Public methods are the most crucial methods in Object Oriented Programming. They expose the external signature of your class to other classes. In a Car for example, you as a driver can do things like “opening the door”, “starting the ignition”, or “turn the steering wheel”.
However, under the hood (pun intended) there’s a plethora of supporting actions that are not accessible by the driver. Things like “send electicity to spark plug”, “engage disc brakes”, etc. are the hidden methods to driving a car and are not part of the public interface.
In PHP, for each method we need to explictly define if the method is public, protected or private.
In Ruby, methods are public by default. You don’t need to specify they’re public, it’s assumed unless otherwise marked that all methods in a class are part of the class’s signature.
No need to define any kind of
public anywhere in a Ruby class, it’s just implict that unless a method is defined otherwise - then it’s a public method:
class Car # Turn the steering wheel a certain direction def turn_wheel(direction) axel.turn(direction) end end
Using Private Methods
I’m going to go ahead and assume you’ve used some OOP in PHP in the past. One key concept is understanding “Private Methods”. This methods are used to organize logic internally inside of the Class.
The only difference between private methods and public methods, is that private methods are not accessible outside of the Object.
Private methods are not part of the Cat’s signature. A signature is just the available public methods on a particular object.
We have private method in Objects in Ruby as well. But they are defined a little differently:
class Cat def walk move_left_legs sleep 1 move_right_legs sleep 2 end def run move_left_legs move_right_legs def private def move_left_legs # use your imagination here ok? end def move_right_legs # yup, the right legs will move end end cat = Cat.new cat.stalk cat.run cat.move_left_legs => Cannot call 'move_left_legs'
Yup private methods are still a thing in Ruby.
In PHP, we have to explictly place the keyword
private in front of each method in a class:
However, Ruby’s take it on just requires you to set it once. Anything beneath the keyword
private becomes a private method:
private def moveLeftLegs # things happen here end def moveRightLegs # things happen here end
Protected methods are essentially a step between a private and a public method. It’s still private in that an outside class cannot use the protected methods, but it’s accessible to other inheriting classes a.k.a. children.
Take this generic Car class for example:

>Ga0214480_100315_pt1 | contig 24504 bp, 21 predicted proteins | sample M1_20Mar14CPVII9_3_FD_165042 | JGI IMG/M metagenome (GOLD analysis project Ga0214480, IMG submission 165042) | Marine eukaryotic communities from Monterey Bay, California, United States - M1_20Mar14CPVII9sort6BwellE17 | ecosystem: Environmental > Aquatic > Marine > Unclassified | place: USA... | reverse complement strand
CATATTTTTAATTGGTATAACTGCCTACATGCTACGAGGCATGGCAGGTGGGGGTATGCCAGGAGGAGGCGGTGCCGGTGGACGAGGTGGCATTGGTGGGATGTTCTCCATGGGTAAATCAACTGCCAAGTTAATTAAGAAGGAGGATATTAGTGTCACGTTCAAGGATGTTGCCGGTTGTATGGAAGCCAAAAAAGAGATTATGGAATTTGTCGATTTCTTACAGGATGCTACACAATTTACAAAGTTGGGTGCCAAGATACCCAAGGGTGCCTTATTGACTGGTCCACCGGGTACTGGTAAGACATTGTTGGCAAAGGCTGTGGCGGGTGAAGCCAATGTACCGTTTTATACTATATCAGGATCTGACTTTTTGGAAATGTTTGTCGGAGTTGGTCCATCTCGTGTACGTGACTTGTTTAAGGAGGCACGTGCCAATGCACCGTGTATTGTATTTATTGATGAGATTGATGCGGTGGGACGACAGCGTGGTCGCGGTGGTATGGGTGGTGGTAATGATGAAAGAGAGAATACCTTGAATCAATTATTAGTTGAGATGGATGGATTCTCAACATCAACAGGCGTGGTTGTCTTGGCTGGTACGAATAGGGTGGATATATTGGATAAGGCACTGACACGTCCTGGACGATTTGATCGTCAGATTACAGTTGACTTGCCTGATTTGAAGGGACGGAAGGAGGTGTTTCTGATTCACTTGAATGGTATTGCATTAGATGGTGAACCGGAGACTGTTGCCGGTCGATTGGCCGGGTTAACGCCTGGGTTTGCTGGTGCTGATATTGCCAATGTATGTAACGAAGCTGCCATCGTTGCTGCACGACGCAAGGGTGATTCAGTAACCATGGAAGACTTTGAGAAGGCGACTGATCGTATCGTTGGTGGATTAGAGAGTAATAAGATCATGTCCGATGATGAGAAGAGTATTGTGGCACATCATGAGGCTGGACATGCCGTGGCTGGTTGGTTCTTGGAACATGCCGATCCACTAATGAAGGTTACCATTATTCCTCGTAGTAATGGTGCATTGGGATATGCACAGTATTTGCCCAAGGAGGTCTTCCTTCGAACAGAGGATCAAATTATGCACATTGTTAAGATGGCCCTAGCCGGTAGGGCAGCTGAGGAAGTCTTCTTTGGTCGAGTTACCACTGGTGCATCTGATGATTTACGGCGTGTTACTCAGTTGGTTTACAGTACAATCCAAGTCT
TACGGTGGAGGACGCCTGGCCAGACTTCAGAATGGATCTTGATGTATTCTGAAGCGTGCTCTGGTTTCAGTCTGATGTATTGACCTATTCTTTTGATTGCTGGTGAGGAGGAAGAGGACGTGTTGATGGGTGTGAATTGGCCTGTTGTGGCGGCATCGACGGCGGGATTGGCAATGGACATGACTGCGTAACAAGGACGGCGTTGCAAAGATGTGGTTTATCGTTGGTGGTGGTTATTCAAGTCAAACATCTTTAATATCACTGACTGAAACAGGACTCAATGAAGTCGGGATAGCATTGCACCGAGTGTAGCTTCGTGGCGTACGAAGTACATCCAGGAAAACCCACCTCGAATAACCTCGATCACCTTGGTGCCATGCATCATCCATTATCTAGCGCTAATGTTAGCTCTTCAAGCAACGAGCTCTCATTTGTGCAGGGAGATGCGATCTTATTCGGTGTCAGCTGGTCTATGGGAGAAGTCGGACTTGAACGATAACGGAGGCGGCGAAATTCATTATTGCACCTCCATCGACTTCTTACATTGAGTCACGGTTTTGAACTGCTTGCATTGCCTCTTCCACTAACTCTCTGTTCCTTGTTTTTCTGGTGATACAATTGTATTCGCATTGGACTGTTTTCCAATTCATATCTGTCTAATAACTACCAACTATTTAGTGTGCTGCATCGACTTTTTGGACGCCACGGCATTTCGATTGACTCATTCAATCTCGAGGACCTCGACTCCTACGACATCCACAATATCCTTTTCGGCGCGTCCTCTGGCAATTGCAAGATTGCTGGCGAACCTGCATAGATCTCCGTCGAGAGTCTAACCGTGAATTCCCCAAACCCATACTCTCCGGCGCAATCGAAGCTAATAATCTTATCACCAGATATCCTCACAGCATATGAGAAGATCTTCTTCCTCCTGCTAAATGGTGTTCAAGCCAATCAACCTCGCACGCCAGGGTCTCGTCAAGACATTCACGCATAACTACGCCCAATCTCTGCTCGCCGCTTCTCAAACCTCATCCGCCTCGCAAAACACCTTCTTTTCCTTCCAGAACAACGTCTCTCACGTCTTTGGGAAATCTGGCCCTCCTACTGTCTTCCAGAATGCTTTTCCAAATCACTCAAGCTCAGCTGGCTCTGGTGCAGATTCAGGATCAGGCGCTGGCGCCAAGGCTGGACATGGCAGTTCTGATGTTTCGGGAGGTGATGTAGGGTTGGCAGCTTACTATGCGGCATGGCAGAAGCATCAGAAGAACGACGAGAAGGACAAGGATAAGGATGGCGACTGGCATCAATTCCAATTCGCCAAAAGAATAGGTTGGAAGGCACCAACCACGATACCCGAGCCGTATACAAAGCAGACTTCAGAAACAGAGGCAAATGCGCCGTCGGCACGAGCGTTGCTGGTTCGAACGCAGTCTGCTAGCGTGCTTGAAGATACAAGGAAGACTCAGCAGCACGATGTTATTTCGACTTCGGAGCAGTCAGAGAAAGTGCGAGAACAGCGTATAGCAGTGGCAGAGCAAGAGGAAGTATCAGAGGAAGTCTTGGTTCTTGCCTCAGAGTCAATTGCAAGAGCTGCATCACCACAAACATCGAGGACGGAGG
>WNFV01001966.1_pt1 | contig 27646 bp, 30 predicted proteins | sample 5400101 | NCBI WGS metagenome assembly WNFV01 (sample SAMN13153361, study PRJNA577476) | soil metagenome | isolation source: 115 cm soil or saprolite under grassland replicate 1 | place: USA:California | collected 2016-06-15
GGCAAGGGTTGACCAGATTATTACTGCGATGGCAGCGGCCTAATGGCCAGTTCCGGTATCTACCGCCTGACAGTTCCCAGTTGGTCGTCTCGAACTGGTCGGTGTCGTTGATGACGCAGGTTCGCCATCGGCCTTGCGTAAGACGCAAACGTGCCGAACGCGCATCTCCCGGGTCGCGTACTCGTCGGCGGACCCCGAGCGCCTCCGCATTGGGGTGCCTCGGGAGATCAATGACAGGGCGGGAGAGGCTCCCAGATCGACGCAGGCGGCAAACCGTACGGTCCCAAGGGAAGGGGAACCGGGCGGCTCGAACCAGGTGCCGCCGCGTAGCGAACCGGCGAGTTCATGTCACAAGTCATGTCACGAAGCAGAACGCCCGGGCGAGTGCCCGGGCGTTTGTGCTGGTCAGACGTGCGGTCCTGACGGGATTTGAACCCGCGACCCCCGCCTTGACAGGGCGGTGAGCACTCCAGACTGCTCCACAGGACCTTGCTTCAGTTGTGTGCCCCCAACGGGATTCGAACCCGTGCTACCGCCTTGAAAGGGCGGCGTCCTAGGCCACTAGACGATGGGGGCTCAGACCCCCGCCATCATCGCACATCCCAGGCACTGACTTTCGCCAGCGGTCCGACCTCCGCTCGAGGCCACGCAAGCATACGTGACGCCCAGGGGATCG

Pretty simple, the external user a.k.a. Driver is able to insert a
$key into the ignition and 2 interior methods will do the actual work. If the
checkKey method fails, then the car doesn’t start.
Alrightly let’s implement our
Car class in Ruby:
class Car def turn_ignition(key) # using a combination of a guard statement + implict paranthesis around an argument ignite_spark_plug if check_key key end protected def ignite_spark_plug car.ignite_spark_plug end private def check_key(key) key == slot end
Again, much less typing required for the same result.
What if we had a car that had one of those fancy keyless entries? Technically we wouldn’t have to have a
$key inserted into the car, but we want to extend the class for similar functionality:
Now, this is a sneak peak into extending classes in Ruby, but you’re ready for a little taste:
class KeylessCar < Car def turn_ignition # using a combination of a guard statement + implict paranthesis around an argument ignite_spark_plug if check_key end protected def ignite_spark_plug car.ignite_spark_plug end private def check_key key == slot end def super_secret_hash # Car developers, please don't do this 'supersecretstringshhhh' end
$this in Ruby?
So, I might have jumped ahead of myself in the last example. From inside of the Cat Class, we called the private method
move_right_legs, but we didn’t prepend
this. You’d expect to have to explictly tell Ruby to look for that method on the current Class.
Again, it’s optional you still can.
If you’d like to keep Ruby familiar as possible to what you already know. You can use the keyword
self to refer to the current Class. We can rewrite the
run method in our
Cat Class as such:
def run self.move_left_legs self.move_right_legs def
That’s totally valid as well. However, don’t be surprised to see a lack of
self in Classes by other Rubyists. After awhile you just get used to the implict nature of the language.